Campus Water Bottle Ban = Pop/Juice Binge?
In fall 2012 Queen’s University will implement its water bottle ban across campus. It is going to be a slow-moving process to phase out vending machines and phase in water fountains. They aren’t going to be adding that many new fountains across campus, just making them snazzier (i.e. ensuring that they actually work). Queen’s will join a number of other Canadian universities including Ottawa, Trent, Concordia and Winnipeg who have already adopted the campus ban.
I get it. Reducing waste while getting people to utilize municipal water sources is important. I get that, but I don’t get this initiative.
In searching for stats/information on this issue I came across this article, which summarizes my point perfectly. Taking away the ONLY healthy choice from vending machines is not the answer. Come 2012, the majority of Queen’s students in search of a thirst quencher (who forgot or have not purchased a personal water bottle) will head to the vending machine and see a wide selection of pop and juice. Thinking they are making the healthier choice they will choose either juice or diet pop. I have already talked about juice in my sugar rant. I haven’t talked about aspartame yet, but I will. Neither are good.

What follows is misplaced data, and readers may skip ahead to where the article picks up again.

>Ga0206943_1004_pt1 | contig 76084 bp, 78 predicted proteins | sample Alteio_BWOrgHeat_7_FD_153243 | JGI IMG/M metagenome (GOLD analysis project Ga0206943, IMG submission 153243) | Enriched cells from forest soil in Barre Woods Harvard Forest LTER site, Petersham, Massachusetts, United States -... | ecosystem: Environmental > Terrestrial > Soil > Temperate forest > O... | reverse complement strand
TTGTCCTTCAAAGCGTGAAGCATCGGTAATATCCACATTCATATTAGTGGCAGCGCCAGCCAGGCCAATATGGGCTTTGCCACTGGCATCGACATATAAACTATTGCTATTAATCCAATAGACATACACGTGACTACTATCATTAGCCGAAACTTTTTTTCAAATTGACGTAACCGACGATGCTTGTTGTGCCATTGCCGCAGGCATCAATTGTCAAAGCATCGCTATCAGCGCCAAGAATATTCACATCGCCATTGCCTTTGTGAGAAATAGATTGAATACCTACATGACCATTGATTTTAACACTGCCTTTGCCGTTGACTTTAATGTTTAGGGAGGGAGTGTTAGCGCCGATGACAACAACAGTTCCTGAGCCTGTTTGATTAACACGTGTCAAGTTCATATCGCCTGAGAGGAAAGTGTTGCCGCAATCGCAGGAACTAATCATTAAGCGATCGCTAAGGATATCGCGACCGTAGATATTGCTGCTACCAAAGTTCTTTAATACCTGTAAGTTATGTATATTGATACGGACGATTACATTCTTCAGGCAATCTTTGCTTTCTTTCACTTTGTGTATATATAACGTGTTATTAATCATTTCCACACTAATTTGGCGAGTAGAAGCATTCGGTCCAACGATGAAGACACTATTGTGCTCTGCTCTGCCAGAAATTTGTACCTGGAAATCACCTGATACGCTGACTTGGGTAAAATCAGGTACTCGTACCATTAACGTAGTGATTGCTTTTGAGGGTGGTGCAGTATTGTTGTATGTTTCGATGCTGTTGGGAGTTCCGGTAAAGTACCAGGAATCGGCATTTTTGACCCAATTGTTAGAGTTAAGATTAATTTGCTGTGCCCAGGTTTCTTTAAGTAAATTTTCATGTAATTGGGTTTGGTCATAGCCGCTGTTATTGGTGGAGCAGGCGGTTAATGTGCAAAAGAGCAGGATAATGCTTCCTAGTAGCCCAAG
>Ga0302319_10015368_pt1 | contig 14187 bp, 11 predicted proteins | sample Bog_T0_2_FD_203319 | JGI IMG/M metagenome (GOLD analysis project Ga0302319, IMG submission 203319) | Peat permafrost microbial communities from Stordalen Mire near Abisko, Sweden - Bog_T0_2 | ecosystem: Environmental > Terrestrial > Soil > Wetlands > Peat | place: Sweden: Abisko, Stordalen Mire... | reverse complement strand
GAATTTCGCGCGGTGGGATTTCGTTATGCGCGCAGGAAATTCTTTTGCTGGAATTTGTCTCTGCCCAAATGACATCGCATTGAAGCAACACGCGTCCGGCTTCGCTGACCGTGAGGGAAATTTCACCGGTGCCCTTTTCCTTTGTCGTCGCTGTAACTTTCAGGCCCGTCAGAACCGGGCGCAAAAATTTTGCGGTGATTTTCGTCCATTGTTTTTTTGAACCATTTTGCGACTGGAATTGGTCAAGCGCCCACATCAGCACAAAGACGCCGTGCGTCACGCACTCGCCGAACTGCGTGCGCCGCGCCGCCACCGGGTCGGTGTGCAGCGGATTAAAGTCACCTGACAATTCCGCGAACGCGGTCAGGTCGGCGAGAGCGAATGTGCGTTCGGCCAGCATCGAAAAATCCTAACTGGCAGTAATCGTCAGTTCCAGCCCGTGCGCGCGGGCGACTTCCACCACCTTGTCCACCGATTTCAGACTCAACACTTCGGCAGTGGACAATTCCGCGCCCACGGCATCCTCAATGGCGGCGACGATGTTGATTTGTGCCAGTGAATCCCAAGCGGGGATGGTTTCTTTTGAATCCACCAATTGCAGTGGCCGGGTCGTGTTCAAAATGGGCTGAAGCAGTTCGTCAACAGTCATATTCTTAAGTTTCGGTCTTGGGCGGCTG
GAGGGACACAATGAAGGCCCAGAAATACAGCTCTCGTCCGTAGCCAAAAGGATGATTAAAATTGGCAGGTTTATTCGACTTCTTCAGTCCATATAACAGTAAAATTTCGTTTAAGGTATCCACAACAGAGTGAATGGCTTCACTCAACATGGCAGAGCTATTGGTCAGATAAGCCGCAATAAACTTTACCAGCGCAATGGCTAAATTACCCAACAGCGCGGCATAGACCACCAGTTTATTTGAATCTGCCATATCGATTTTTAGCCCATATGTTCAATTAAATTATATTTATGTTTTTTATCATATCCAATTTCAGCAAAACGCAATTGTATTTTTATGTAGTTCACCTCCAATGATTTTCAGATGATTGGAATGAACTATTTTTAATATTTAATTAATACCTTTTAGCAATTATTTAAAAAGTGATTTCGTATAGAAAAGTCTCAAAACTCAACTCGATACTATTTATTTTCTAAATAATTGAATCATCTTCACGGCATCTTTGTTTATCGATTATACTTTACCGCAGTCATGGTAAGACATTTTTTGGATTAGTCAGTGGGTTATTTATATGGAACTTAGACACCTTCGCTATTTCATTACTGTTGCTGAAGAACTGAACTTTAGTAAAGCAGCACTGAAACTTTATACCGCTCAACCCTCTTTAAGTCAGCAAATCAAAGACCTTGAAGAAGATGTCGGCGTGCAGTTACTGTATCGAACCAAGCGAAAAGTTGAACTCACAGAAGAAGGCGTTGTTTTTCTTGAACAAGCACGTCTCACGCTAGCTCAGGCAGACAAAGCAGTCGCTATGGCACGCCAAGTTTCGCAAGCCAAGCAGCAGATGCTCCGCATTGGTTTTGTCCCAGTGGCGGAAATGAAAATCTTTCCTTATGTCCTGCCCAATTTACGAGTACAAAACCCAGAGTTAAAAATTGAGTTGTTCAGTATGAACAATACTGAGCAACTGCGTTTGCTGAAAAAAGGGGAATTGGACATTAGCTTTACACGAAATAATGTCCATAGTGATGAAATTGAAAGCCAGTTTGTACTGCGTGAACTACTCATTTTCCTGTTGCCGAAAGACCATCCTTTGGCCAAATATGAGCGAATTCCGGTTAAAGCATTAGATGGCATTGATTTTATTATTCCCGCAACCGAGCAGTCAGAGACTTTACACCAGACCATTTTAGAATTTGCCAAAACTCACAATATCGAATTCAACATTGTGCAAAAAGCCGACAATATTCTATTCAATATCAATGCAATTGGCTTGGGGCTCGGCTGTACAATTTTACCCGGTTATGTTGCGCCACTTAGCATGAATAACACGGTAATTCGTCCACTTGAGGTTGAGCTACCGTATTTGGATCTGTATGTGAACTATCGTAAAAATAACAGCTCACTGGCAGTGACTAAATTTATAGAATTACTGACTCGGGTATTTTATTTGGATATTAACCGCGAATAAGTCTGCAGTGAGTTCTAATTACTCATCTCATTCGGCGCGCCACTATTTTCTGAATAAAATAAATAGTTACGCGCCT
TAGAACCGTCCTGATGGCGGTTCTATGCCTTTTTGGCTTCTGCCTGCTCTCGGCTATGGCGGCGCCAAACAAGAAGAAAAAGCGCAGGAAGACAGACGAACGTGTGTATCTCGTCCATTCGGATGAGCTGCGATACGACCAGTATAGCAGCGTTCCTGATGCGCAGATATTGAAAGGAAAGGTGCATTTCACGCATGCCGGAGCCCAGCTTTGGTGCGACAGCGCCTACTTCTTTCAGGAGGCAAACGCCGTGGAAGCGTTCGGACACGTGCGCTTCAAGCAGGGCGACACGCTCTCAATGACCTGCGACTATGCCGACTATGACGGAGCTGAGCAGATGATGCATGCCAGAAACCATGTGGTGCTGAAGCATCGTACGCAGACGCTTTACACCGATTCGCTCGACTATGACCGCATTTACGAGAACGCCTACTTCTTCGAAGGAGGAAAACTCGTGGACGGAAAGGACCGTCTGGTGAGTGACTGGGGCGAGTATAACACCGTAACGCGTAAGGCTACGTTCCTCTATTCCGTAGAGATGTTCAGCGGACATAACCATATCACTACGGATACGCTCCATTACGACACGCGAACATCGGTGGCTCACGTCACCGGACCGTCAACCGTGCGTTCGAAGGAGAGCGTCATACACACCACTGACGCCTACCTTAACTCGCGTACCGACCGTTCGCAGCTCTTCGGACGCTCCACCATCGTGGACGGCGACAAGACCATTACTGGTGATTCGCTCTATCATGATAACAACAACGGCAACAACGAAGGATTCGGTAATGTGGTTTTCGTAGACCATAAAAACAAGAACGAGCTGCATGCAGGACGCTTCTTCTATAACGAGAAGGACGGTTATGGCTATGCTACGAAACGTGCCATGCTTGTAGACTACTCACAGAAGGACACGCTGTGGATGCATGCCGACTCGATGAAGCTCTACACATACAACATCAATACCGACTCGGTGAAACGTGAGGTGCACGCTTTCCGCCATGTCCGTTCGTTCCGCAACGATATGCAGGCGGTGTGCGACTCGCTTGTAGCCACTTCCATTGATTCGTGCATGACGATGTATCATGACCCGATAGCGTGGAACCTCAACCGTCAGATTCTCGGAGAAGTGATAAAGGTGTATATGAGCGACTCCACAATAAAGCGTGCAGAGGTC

So why not ban liquid sugar and supposed cancer-causing agents? Oh yeah, money. Terminating a contract with Coca-Cola or Pepsi would be bad news bears for universities. I guess sacrificing the health of students is acceptable in this instance.
Yes, you can argue for free-will – students have the choice to not buy the bad stuff. Yes, you can argue that getting up to go the fountain will incorporate activity breaks into your day. Those are valid arguments. But I don’t see more activity breaks on the horizon. I would hasten a bet that water consumption will actually go down. Who wants to get up every 1/2 hour for a small sip (in the case you have forgotten your own bottle). I mean you should be getting up, but that doesn’t necessarily mean you will. You should go and purchase a water bottle and use the water stations, but that doesn’t necessarily mean you will. You shouldn’t eat Mars Bars, donuts, or Jelly Bellies, but you do.
I haven’t been able to find any statistics from universities that have made the switch. Has the use of water fountains/taps increased since the ban? Has the purchase of pop/juice increased? How many students on campus have their own personal hydration device? Has that number increased since the ban? Do students even know about the ban? If anyone does have answers to any of my questions please pass them along.
I don’t like this plan. I think too many people have accepted the ban at face-value without more careful consideration of the cause and effect. Many (I mean many) will argue against my statement, but that’s OK. I like debate.
Picture courtesy of Stevendepolo